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The Ancient, Celtic Otherworld, Part II

The Ancient Celtic Otherworld, Part II

In this post, Christian author Mark Fisher concludes his look at the ancient Celtic Otherworld with Part II. The Otherworld was the mythological place of the spirits, the dead, and the Celtic deities. (Click here for Part I.)


Mound Tombs Were Otherworld Gateways

Where Was It? What Was It Like There?

Last time, we saw that the Celtic Otherworld was often below ground or on an island across the sea. The portals leading there were mound tombs, caves, waterfalls, or certain streams. Called Emain Ablach by the Irish, some believed it was a happy place. Yet if Manannán mac Lir, the sea god, ruled its domain, as some believed, how could any place ruled by he who brought the raging storms and ruled the monsters of the deep ever be happy? And then there’s this: All who went there and returned paid a terrible price, in disfigurement or the deaths of their companions.

Time Was Different There

The Celtic Otherworld was similar to this world, only far different. Trees grew and rivers flowed. But colors were enhanced. And sounds were brighter, clearer. Even the music was more enchanting. The fruit was sweeter and tastier. Often, travelers who spent only a week in the Otherworld found, on return to this world, that hundreds of years had passed and everyone they had known was dead. In the Otherworld, time did not move on and no one aged.

[As a side note, this description is remarkably similar to the reports of “near death experiences”–minus the time warp. Though we cannot discount such experiences, we caution that all such temporary travelers to the next world have only stepped on the threshold of what lay beyond. Since they never really died, none ever reached their final destination, did they? Who knows what lays beyond the foyer? Is it Heaven? Or is it Hell?]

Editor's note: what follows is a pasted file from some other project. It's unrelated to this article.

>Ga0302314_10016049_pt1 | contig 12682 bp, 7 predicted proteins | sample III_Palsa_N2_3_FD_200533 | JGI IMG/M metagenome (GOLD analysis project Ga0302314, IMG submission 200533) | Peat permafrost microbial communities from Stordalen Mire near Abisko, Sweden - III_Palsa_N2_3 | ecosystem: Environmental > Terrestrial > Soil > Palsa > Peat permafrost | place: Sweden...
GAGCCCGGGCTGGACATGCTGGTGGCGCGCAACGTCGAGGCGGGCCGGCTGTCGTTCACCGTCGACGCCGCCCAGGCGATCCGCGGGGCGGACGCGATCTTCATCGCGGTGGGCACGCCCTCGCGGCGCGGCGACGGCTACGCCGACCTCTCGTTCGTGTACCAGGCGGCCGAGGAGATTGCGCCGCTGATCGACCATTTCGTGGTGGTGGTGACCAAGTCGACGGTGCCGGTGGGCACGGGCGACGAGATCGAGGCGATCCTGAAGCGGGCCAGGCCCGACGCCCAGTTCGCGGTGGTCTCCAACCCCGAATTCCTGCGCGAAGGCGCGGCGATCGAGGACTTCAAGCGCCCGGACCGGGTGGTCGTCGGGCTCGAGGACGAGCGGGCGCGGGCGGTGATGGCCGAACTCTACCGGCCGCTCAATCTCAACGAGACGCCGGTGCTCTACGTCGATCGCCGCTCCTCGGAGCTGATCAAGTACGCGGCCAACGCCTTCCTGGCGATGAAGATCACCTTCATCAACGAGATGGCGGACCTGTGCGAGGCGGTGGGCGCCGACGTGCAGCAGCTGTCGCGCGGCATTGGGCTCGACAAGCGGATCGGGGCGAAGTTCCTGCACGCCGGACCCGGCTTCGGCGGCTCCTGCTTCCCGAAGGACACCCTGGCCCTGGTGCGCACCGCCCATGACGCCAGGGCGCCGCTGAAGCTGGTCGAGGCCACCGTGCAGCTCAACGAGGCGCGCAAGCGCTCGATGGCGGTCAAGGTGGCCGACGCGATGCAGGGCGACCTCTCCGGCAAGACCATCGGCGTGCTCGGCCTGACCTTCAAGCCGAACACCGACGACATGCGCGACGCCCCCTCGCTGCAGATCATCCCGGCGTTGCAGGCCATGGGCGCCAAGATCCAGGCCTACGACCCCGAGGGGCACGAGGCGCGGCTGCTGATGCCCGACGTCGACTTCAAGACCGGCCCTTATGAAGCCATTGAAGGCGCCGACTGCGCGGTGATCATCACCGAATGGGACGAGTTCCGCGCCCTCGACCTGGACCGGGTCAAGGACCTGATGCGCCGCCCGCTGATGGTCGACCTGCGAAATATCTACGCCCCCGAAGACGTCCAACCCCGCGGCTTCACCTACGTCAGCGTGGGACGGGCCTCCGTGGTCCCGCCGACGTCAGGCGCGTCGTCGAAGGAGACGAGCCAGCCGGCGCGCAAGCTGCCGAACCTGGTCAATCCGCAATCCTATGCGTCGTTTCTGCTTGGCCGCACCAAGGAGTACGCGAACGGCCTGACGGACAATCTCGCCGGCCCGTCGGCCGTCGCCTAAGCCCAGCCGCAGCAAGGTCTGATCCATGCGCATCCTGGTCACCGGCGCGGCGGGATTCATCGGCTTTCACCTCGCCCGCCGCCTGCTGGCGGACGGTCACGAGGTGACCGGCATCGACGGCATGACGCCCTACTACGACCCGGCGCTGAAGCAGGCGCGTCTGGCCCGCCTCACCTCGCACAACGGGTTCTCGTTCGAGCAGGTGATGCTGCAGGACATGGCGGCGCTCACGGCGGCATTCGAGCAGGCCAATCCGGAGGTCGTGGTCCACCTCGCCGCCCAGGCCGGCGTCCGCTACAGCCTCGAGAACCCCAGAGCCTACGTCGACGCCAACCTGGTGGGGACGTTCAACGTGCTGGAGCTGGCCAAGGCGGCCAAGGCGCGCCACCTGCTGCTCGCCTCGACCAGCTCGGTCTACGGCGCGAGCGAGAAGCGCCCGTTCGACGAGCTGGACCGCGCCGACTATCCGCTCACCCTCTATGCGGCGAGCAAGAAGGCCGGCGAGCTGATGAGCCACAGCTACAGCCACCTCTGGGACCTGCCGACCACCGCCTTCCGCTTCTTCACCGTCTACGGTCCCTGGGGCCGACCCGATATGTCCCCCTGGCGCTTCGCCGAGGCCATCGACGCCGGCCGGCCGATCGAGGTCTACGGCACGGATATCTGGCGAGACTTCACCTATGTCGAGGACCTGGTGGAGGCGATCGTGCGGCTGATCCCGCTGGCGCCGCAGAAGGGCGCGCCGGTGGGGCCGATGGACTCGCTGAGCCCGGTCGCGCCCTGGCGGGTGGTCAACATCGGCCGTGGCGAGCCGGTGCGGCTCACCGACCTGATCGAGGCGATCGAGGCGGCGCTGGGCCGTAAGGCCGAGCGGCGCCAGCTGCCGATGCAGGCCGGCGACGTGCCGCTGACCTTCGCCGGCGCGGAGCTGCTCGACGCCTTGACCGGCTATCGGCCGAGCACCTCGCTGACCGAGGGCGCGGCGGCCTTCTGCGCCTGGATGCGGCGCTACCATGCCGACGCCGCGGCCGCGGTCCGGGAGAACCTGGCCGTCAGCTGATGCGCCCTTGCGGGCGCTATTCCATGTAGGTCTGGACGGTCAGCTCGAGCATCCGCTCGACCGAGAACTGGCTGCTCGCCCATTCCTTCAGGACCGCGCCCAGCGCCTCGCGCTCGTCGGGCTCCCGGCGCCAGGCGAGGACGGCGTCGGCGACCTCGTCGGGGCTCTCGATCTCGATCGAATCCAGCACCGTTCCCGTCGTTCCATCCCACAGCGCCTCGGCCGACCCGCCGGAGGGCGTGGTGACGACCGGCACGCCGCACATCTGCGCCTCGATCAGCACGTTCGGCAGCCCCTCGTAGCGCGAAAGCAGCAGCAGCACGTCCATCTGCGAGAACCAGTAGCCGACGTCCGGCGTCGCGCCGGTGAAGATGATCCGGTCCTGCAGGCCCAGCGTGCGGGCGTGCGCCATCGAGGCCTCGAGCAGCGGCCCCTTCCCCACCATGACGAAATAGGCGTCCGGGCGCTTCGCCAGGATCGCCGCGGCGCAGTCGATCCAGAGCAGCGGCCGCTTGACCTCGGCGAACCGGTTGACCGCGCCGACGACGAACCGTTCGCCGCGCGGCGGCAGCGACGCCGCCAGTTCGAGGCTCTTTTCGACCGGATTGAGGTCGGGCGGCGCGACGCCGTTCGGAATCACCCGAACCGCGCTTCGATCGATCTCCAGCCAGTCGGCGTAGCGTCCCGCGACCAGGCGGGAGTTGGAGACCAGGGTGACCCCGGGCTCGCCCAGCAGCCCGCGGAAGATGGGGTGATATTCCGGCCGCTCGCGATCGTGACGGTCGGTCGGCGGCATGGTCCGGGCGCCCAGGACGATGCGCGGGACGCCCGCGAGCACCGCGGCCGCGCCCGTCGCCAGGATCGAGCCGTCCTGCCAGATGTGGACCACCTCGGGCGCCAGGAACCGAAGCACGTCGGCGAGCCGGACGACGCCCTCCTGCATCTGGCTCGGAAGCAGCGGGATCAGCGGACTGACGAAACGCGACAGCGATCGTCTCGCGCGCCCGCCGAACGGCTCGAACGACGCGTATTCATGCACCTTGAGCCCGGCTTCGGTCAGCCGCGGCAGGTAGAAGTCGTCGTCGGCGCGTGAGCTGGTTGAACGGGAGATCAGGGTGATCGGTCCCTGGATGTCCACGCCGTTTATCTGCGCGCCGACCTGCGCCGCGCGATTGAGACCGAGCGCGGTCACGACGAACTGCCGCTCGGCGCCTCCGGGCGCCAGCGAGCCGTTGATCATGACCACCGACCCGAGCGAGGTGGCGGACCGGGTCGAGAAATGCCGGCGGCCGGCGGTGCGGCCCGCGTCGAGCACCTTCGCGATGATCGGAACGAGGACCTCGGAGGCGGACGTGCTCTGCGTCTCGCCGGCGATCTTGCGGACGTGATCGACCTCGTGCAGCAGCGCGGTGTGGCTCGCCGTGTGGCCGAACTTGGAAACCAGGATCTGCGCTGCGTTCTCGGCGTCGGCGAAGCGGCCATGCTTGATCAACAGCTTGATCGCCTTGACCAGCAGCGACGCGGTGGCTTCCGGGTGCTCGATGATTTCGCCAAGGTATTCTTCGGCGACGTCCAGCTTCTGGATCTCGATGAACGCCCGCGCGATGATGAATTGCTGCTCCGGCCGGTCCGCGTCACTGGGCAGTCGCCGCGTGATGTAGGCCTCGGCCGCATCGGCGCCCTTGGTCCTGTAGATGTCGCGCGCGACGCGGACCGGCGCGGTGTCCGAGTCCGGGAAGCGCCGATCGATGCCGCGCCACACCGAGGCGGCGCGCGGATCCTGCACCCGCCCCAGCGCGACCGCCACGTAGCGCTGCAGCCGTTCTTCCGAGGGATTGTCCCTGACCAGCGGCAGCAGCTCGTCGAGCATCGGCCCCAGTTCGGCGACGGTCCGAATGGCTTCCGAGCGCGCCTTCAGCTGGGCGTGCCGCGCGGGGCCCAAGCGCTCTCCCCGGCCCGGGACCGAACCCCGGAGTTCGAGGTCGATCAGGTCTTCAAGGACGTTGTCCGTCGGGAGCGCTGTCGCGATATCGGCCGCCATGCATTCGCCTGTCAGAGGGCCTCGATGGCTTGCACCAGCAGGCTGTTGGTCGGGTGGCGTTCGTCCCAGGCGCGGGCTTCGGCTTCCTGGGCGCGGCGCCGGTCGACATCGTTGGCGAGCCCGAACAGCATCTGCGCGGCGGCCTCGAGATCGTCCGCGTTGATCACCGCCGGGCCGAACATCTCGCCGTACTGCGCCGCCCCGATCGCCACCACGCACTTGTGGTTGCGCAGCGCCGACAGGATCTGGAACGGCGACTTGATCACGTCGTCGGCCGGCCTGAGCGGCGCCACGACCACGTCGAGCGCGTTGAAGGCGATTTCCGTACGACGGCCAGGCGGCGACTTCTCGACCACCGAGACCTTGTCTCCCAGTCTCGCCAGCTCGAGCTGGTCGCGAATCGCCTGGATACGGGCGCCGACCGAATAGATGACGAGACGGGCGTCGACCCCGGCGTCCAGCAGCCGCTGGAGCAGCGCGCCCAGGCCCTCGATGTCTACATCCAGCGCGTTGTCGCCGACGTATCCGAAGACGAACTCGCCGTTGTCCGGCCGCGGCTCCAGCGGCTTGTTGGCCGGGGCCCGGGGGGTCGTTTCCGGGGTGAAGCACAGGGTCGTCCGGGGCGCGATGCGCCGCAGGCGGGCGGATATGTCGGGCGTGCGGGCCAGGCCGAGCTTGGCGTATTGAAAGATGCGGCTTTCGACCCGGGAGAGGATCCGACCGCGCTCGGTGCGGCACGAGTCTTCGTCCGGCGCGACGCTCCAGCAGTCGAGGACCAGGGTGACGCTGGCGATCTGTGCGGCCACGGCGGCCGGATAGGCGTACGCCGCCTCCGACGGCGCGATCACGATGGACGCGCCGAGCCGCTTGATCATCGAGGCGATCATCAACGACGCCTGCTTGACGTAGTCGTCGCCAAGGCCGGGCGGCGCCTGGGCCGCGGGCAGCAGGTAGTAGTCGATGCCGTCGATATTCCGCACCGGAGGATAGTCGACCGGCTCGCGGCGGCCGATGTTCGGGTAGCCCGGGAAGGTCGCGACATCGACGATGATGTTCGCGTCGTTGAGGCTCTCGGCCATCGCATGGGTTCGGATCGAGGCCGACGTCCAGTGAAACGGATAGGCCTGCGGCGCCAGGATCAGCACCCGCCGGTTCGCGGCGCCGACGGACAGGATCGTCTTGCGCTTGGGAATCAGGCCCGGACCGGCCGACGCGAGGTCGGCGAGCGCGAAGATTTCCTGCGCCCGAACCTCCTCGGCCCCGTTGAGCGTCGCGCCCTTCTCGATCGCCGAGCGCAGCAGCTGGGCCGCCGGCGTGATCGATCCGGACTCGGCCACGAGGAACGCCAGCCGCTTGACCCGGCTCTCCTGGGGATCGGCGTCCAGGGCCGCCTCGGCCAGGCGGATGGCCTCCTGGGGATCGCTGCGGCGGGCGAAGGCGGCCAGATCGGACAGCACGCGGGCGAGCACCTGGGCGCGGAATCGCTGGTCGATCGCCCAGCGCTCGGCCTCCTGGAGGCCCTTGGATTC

Who Lived in the Otherworld?

Supernatural beings inhabited the Otherworld. Some were forces of nature. Others were gods and goddesses. Still others were the fairies, or “the little people”. Also inhabiting the Otherworld were the spirits of the dead. At one time, the ancient Irish believed in a separate Underworld belonging to the dead. But over time, both Underworld and Otherworld became a single supernatural realm, where the spirits of the dead also dwelt. The druids taught that humans went to an eternal afterlife. And the Otherworld was mankind’s next destination.


Contrary to one popular belief today, the Celts did not believe in reincarnation. Yes, they believed the soul lived on in an afterlife. What folks might be doing today is confusing a Celtic belief in shapeshifting for reincarnation after death.


Modern Depiction of Balor

Celtic Deities in the Underworld

If we examine the gods and goddesses who inhabited the Otherworld, we also wonder what kind of place it really was. With fearsome visages and a history of murder, mayhem, and fickle alliances, these are not gods to be trusted, admired, or worshiped. Consider for a moment Balor, the god of death. He is described as a giant with a single large eye. When its seven lids begin to open, one at a time, the eye progressively heats up all in his sight until everything burns. Great companion for an eternal rest, huh? Indeed, most of the images of the Celtic gods would give most people nightmares. To appease these gods, goddesses, fairies, and spirits was an endless, thankless task.

St. Patrick Brought a New Worldview

This was what the ancient Irish believed about the Otherworld. Into this belief system came St. Patrick in A.D. 432. He brought the message that there was only one God, and that all who believed in Jesus as the Son of that God would have eternal life. No wonder he made so many converts. For within a short time after his arrival, the Irish Celts abandoned the old beliefs and embraced Christianity.

Next week, we’ll have a change of pace and look at An Irish Christmas, Part I.

Sources for this post were “Deities, Natural Forces, and Ancestors” by Francine Nicholson, from Land, Sea, and Sky. (http://homepage.eircom.net/~shae/index.htm), Wikipedia, and The Celts by Peter Berresford Ellis.

Mark is the author of The Bonfires of Beltane, a novel of Christian historical fiction set in ancient, Celtic Ireland at the time of St. Patrick. To learn more about his book, follow the link above.